On the [website] there are some videos that show the project in action. Unfortunately all the text are in Turkish, we hope for an English, more international, version.

Arduino Blog 13 Dec 11:40

The Arcade Machine, by Timothy (15)

[Timothy], a 15 years old Arduino enthusiast has sent us his first Arduino Project, an arcade interface based on Arduino Leonardo.

The cabinet is made of 4mm HDF and were laser cut at “Fabriken” in Malmö. The red arcade sign in the top is produced in 5mm translucent acrylic. All design and construction drawings were made in Illustrator. I used an Arduino Leonardo to connect the joystick, buttons and the LED light.  The game installed, Superstar Chefs, is an old game developed by my dad’s cousins. My prototype board was made with Fritzing.

It includes:

- 6 green 3mm LED’s,

- 11 resistors (6 330 ohm, 4 10K ohm and one 100 ohm),

-1 dip8 socket with an ATtiny45,

- 1 potentiometer,

- 4 pushbutton and header sockets.

I created this prototype board to easily get started with Arduino.

Timonthy, welcome on board!

A custom Pi shield or an Arduino?

As more and more people get a Pi they are asking how to interface it to their robot. I do not own a Pi but I looked at the GPIO pins available for interfacing. Apart from general digital I/O pins you have I2C, SPI and Serial interfacing available. I assume there is a library or something that allows these pins to be easily access from within the Linux operating system.

So the question becomes do you just use another MCU such as an Arduino to provide the necessary I/O functionality or do you use a custom shield?

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Let's Make Robots 04 Oct 13:38
arduino  i2c  ideas  interface  pi  raspberry  serial  shield  spi  

Build a Touchless 3D Tracking Interface with Everyday Materials


Combine low-tech materials with some high-tech components and build a completely Touchless 3D Tracking Interface. Explore capacitive sensing by using several panels of cardboard lined with aluminum foil. These panels, when charged, create electric fields that correspond to X, Y, and Z axes to create a 3D cube. With the aid of an Arduino microcontroller and some supplied code, movements inside the cube are tracked as your hand moves around inside the field.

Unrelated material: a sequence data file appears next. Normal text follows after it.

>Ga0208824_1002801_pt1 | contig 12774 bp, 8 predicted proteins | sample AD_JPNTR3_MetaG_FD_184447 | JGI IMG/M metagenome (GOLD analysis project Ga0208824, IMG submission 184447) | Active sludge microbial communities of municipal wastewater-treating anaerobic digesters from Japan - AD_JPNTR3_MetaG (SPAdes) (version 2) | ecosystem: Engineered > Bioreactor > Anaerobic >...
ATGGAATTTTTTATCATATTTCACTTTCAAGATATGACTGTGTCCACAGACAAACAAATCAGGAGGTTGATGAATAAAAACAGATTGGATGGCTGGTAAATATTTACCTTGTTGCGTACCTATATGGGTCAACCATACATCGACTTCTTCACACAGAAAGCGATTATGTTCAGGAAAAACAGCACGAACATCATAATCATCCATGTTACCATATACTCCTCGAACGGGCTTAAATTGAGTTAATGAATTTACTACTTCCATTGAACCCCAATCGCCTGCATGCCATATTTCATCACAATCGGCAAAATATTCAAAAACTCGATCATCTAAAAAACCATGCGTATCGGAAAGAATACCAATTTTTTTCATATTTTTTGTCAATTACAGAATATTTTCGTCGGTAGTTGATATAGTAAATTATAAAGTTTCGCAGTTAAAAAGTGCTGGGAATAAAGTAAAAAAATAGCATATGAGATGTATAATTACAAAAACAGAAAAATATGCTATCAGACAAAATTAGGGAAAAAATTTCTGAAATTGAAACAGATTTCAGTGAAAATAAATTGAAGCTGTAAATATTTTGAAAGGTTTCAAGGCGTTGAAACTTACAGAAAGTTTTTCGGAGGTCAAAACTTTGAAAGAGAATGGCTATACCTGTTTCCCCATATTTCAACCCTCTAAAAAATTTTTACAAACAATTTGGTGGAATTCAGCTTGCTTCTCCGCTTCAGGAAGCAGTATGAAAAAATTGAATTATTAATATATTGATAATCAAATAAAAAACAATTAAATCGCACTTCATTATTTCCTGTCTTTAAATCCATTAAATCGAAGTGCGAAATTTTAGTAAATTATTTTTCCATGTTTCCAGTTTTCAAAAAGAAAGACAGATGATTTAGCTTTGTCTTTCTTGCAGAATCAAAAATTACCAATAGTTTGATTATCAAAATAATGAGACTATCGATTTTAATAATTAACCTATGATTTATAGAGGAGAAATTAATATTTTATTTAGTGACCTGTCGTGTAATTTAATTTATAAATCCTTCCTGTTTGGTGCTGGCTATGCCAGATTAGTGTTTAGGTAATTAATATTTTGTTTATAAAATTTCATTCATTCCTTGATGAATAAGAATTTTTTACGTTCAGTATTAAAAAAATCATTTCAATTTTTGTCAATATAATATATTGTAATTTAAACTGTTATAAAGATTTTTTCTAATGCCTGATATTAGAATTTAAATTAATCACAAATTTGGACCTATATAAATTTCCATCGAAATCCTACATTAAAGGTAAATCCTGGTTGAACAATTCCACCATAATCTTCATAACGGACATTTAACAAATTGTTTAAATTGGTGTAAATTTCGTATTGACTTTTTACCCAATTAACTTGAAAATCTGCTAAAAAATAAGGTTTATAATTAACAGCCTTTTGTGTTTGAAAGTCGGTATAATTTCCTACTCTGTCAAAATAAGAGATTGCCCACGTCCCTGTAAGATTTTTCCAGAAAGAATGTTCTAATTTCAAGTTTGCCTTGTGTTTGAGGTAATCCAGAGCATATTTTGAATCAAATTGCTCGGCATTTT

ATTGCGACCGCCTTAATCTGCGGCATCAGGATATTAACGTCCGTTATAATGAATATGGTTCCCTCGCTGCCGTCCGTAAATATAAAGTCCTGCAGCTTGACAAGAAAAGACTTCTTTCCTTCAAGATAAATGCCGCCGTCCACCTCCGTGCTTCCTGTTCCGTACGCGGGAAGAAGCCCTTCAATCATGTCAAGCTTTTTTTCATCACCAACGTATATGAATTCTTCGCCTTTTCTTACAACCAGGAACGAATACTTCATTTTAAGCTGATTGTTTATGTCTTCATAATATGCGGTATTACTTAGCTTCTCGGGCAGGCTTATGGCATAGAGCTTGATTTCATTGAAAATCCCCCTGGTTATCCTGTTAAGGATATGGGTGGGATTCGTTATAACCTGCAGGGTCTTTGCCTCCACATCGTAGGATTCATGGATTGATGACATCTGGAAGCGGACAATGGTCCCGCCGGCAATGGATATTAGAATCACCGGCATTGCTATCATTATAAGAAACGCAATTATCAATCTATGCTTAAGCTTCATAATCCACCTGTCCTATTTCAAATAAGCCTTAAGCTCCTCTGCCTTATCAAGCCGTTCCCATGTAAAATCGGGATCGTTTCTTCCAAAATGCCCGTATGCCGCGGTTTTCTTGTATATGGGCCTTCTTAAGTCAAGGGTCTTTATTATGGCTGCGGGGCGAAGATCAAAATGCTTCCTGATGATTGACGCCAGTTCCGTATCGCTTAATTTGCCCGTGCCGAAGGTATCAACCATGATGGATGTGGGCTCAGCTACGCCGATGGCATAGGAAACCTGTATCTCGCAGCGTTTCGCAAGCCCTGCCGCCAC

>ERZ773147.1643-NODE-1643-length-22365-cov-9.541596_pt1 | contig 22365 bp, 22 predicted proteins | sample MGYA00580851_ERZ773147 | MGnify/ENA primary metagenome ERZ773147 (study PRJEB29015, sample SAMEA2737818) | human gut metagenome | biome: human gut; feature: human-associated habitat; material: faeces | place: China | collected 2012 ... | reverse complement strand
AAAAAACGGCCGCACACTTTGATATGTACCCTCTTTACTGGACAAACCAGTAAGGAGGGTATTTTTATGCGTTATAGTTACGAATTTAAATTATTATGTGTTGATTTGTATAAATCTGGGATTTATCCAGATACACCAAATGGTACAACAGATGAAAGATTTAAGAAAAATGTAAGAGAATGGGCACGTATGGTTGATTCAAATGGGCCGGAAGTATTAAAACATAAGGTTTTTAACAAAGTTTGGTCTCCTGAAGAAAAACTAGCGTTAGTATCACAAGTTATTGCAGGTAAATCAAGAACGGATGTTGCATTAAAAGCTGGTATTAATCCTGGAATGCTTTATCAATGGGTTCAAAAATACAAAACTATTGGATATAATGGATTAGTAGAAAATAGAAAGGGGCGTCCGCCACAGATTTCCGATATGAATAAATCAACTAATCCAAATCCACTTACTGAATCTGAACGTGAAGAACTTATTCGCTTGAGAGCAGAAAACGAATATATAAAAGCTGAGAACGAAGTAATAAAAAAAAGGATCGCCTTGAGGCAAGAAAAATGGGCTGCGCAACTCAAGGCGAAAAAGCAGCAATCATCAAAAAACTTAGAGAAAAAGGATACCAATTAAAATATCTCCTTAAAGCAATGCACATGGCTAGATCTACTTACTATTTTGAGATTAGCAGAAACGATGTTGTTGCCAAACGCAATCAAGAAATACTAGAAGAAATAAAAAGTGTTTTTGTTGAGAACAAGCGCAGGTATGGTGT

For Weekend Projects makers looking for an introduction to Arduino, this is a great project to learn from. Once you’ve gathered all your parts, this project should only take a couple hours to complete – you’ll be playing 3D Tic Tac Toe before the weekend is over!

Once your touchless 3D tracker is up and running, what you do with it is only limited by your own imagination! The original implementation of this project comes from media artist Kyle McDonald, who has suggested the following uses and applications:

  • Make an RGB or HSB color picker
  • Control video or music parameters; sequence a beat or melody
  • Large, slightly bent surface with multiple plates + a projector = “Minority Report” interface

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Filed under: Arduino, MAKE Projects, Weekend Projects

Interfacing yor robot to your PC using Gobetwenio (can work with any MCU)

I am currently working on a project where I need to teach my robot to "see" using an ultrasound sensor. In particular it must find and collect drink cans on a playfield and return them to a specific location.

To make the programming easier I wanted to take the sensor output from the robot and display it on the computer as a chart. As I am a terrible programmer I did a quick google search and came up with Gobetwenio.